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Spinning top

Let's interpret a physical process as a software sketch
In the following exercises we’re going to abstract a physical process to devise a Processing sketch. We’ll start with the motion of a spinning top as it moves across the a page. We can imagine the path that it traces as it goes. Of course the obvious ‘ and probably uninteresting ‘ approach would be to simulate all the physics of the top. Not only would this be technically complex, it would probably be creatively unrewarding. So instead, as a starting point we’ll use the sine and cosine functions we’ve been discussing to mimic the path of the top.
An important step in developing a coding sketch is to make some real sketches, because its usually easier to quickly explore visual ideas using a pen and paper than a computer. After a little play and exploration we came up with the idea to mimic the spinning motion of the top by drawing a line that is constantly revolving around the centre of the path. We’ll then take this basic system and turn it into a series of rules and then a sketch. The sketch won’t simulate a spinning top, it’s just developing the kinetic aesthetics of the top’s behaviour as a starting point. From this starting point there are a number of ideas that can be explored.
You’ll have the opportunity to further develop the sketch to let it do things that the spinning top couldn’t do.
Watch Jon McCormack outline another basic approach to developing rule-based sketches: start with a simple physical process and derive a set of rules that capture what is interesting to you about that process.
For this example, we used a spinning top moving over a surface. The top traces out a curved pattern as it moves across the paper.
Open and run the w3_04 sketch. This sketch simulates the drawing motion of the top using sin() and cos() functions. Let’s look at some important parts of the code.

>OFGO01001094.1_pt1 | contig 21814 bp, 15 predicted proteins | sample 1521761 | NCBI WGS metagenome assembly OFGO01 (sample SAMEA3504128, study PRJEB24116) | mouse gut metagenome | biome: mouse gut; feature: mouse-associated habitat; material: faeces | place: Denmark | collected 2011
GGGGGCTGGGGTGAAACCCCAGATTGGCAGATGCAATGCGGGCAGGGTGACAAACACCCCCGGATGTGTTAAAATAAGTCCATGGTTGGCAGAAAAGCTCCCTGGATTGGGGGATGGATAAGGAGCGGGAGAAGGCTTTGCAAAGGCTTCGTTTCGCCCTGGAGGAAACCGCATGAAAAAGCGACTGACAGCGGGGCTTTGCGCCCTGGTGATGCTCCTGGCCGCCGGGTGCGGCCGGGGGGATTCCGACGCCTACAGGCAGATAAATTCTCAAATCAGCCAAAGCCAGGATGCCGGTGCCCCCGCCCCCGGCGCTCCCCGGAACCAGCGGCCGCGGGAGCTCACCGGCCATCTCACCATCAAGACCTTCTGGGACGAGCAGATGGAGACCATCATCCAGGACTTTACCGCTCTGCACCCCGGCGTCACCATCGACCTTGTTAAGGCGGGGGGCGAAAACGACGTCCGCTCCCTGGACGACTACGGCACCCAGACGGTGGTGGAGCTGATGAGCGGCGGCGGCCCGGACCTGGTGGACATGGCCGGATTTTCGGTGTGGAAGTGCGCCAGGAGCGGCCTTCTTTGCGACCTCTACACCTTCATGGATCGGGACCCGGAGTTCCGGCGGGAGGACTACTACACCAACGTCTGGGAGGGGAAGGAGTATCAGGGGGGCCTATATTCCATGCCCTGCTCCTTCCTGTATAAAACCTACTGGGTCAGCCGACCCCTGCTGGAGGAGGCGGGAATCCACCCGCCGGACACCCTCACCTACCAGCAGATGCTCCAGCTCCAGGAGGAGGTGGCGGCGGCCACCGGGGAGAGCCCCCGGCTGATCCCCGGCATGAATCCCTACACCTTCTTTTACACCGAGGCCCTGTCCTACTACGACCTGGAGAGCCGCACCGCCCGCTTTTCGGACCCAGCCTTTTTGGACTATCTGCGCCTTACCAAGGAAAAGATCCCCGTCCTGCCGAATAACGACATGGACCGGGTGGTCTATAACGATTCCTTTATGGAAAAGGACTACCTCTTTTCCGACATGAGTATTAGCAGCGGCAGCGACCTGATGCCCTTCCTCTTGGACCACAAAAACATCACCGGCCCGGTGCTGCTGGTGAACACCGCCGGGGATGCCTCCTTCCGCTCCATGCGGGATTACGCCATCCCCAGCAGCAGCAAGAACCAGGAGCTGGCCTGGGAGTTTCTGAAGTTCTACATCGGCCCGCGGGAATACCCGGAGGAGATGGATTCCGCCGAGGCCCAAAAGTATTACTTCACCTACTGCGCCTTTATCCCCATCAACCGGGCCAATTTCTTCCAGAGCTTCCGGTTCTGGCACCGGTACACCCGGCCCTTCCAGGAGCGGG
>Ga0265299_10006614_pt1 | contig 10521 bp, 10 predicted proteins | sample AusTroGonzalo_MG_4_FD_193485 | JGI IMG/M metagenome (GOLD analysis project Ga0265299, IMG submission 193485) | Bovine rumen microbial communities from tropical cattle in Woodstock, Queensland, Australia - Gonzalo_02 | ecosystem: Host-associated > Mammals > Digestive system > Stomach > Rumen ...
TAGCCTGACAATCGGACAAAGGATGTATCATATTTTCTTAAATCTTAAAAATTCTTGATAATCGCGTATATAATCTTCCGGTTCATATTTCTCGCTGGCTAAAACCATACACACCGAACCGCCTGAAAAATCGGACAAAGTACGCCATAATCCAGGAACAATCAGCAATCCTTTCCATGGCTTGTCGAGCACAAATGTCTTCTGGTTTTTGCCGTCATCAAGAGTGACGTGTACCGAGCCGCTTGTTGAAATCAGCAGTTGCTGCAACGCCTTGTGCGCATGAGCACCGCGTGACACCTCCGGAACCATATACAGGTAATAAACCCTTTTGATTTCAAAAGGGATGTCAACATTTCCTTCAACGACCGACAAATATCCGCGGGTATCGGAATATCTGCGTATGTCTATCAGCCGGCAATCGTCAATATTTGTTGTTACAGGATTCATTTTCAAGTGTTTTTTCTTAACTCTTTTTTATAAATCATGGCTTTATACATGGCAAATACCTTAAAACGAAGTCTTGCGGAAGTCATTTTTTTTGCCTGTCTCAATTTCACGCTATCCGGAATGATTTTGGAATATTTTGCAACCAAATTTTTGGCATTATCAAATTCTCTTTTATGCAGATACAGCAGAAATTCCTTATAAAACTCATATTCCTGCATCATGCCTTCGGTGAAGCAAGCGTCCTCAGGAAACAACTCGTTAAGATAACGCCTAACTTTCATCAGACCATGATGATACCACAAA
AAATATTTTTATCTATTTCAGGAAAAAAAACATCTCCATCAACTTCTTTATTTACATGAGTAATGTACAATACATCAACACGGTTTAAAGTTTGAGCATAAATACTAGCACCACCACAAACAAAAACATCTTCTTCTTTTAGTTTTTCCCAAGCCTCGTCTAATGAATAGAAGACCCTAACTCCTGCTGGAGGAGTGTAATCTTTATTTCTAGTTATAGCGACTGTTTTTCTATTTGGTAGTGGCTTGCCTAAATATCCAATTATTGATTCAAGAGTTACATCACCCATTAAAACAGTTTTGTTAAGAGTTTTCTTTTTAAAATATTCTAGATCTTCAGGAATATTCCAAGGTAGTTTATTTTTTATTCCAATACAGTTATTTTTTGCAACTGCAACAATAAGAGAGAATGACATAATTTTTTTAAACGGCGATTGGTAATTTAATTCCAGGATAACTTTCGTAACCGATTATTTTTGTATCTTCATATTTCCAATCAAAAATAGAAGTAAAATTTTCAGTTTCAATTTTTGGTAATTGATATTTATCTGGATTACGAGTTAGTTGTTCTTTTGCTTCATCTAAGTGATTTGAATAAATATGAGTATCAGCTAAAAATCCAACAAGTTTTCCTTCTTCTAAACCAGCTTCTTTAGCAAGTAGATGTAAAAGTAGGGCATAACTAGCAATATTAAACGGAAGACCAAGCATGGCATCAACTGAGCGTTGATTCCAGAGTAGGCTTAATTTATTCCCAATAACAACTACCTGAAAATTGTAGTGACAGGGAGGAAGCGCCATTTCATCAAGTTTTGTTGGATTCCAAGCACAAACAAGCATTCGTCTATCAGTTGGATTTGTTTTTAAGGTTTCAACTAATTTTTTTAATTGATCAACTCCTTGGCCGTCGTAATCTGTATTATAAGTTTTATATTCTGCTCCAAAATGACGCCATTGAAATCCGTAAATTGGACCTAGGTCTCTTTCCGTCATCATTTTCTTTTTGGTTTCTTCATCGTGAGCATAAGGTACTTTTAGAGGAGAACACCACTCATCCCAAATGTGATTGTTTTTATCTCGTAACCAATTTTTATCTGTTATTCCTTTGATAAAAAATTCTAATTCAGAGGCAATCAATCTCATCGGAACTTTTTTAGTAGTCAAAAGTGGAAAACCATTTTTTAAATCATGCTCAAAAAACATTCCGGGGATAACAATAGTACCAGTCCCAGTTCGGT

The position of the top is stored in two float variables, x and y. At each frame the position of the top is incremented by a small amount (dx and dy – representing the instantaneous velocity of the top). The top always starts in the middle of the screen, moving in a randomly chosen direction.
If the top gets close to the edge of the window the direction is reversed and the velocity is changed. Here’s the code section that checks in x:
if (x > width-100 || x < 100) {
dx = dx > 0 ? -random(min, max) : random(min, max);
You should already be familiar with this if statement, it’s saying that if the x location of the top is closer than 100 pixels to the edge of the window then change the value of dx.
The statement inside the if is an operator we haven’t encountered before: the conditional operator, ?. This is a really a shortcut way of writing an if statement. It is a ternary operator because it takes three arguments. The general form is:
result = test ? expression1 : expression2;
This is a shorthand way of saying:
if (test) {
result = expression1;
} else {
result = expression2
As you can see it saves a lot of space.
The movement of the top is linear (in a straight line). To see this you can modify the code to draw the position of the top (x, y) using point() or ellipse(). To get the smooth motion of the top, we rotate a point about (x,y) fixed at 100 units:
float bx = x + 100 * sin(rad);
float by = y + 100 * cos(rad);
The code goes on to calculate the position of a rotating ‘hand’ that is spinning around this position. For a little more interest we made the distance from the length of the ‘hand’ oscillate slowly:
float radius = 100 * sin(rad*0.1);
float handX = bx + radius * sin(rad*3);
float handY = by + radius * cos(rad*3);
This combination of two different oscillations is enough to give the path a kinetic sense of “spinning-top-ness” without having to simulate all the physics of a real spinning top.
Can you devise a set of rules (in plain English) that describes what this sketch is doing? Post your answer in the comments. Please take time to read though some of the posts and try to comment on at least one.
One final thing of note. What is this code doing?
fill(0, 5);
rect(0, 0, width, height);
Here’s a hint: there is no call to background() in draw() – this code is doing a special kind of erasing of the screen. Experiment with the alpha value passed to fill() to get a better idea of what’s going on.
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Creative Coding

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